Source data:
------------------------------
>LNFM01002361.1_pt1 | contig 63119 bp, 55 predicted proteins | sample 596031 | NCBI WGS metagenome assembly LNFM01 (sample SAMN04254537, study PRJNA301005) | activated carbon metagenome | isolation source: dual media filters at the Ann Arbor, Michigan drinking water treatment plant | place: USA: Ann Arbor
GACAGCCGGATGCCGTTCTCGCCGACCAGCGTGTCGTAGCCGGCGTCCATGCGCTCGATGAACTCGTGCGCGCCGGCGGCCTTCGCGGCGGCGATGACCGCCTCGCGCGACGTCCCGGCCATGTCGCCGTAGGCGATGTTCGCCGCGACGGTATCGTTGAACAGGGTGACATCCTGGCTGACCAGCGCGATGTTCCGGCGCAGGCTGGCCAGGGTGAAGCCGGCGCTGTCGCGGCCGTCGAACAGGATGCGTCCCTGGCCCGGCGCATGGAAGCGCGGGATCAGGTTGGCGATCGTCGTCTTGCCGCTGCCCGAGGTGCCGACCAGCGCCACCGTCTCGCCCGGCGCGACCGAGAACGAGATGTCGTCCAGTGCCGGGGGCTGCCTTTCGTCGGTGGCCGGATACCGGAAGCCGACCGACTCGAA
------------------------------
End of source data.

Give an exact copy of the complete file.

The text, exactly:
>LNFM01002361.1_pt1 | contig 63119 bp, 55 predicted proteins | sample 596031 | NCBI WGS metagenome assembly LNFM01 (sample SAMN04254537, study PRJNA301005) | activated carbon metagenome | isolation source: dual media filters at the Ann Arbor, Michigan drinking water treatment plant | place: USA: Ann Arbor
GACAGCCGGATGCCGTTCTCGCCGACCAGCGTGTCGTAGCCGGCGTCCATGCGCTCGATGAACTCGTGCGCGCCGGCGGCCTTCGCGGCGGCGATGACCGCCTCGCGCGACGTCCCGGCCATGTCGCCGTAGGCGATGTTCGCCGCGACGGTATCGTTGAACAGGGTGACATCCTGGCTGACCAGCGCGATGTTCCGGCGCAGGCTGGCCAGGGTGAAGCCGGCGCTGTCGCGGCCGTCGAACAGGATGCGTCCCTGGCCCGGCGCATGGAAGCGCGGGATCAGGTTGGCGATCGTCGTCTTGCCGCTGCCCGAGGTGCCGACCAGCGCCACCGTCTCGCCCGGCGCGACCGAGAACGAGATGTCGTCCAGTGCCGGGGGCTGCCTTTCGTCGGTGGCCGGATACCGGAAGCCGACCGACTCGAA